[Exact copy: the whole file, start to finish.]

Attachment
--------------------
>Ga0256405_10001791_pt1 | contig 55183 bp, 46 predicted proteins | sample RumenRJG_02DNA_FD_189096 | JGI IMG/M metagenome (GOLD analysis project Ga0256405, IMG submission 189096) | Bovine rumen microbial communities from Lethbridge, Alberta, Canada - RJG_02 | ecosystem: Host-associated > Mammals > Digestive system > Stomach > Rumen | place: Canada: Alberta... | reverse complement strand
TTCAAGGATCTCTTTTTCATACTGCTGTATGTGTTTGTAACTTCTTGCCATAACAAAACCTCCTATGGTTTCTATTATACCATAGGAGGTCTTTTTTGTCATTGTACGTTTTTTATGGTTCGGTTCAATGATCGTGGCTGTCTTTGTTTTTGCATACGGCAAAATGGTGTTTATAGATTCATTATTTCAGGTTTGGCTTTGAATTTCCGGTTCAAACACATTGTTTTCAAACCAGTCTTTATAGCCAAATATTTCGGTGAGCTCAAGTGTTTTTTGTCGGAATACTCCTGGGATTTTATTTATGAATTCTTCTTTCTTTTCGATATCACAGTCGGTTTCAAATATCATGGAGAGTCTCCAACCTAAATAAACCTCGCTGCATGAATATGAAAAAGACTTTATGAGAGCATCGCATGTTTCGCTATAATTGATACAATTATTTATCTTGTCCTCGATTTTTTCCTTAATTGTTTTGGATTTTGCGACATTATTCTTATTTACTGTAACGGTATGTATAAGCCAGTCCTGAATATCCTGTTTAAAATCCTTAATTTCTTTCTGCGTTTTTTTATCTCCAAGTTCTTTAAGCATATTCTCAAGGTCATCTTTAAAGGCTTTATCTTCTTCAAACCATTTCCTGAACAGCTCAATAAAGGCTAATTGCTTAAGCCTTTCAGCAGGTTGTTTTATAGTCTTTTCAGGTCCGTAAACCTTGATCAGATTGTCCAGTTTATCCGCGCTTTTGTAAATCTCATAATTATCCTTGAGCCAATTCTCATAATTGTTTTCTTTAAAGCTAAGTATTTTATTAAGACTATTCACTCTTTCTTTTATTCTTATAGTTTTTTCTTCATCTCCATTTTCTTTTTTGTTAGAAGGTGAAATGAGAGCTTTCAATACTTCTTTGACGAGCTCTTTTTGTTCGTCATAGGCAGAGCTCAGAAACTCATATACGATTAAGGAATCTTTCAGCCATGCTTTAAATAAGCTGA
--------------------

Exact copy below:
>Ga0256405_10001791_pt1 | contig 55183 bp, 46 predicted proteins | sample RumenRJG_02DNA_FD_189096 | JGI IMG/M metagenome (GOLD analysis project Ga0256405, IMG submission 189096) | Bovine rumen microbial communities from Lethbridge, Alberta, Canada - RJG_02 | ecosystem: Host-associated > Mammals > Digestive system > Stomach > Rumen | place: Canada: Alberta... | reverse complement strand
TTCAAGGATCTCTTTTTCATACTGCTGTATGTGTTTGTAACTTCTTGCCATAACAAAACCTCCTATGGTTTCTATTATACCATAGGAGGTCTTTTTTGTCATTGTACGTTTTTTATGGTTCGGTTCAATGATCGTGGCTGTCTTTGTTTTTGCATACGGCAAAATGGTGTTTATAGATTCATTATTTCAGGTTTGGCTTTGAATTTCCGGTTCAAACACATTGTTTTCAAACCAGTCTTTATAGCCAAATATTTCGGTGAGCTCAAGTGTTTTTTGTCGGAATACTCCTGGGATTTTATTTATGAATTCTTCTTTCTTTTCGATATCACAGTCGGTTTCAAATATCATGGAGAGTCTCCAACCTAAATAAACCTCGCTGCATGAATATGAAAAAGACTTTATGAGAGCATCGCATGTTTCGCTATAATTGATACAATTATTTATCTTGTCCTCGATTTTTTCCTTAATTGTTTTGGATTTTGCGACATTATTCTTATTTACTGTAACGGTATGTATAAGCCAGTCCTGAATATCCTGTTTAAAATCCTTAATTTCTTTCTGCGTTTTTTTATCTCCAAGTTCTTTAAGCATATTCTCAAGGTCATCTTTAAAGGCTTTATCTTCTTCAAACCATTTCCTGAACAGCTCAATAAAGGCTAATTGCTTAAGCCTTTCAGCAGGTTGTTTTATAGTCTTTTCAGGTCCGTAAACCTTGATCAGATTGTCCAGTTTATCCGCGCTTTTGTAAATCTCATAATTATCCTTGAGCCAATTCTCATAATTGTTTTCTTTAAAGCTAAGTATTTTATTAAGACTATTCACTCTTTCTTTTATTCTTATAGTTTTTTCTTCATCTCCATTTTCTTTTTTGTTAGAAGGTGAAATGAGAGCTTTCAATACTTCTTTGACGAGCTCTTTTTGTTCGTCATAGGCAGAGCTCAGAAACTCATATACGATTAAGGAATCTTTCAGCCATGCTTTAAATAAGCTGA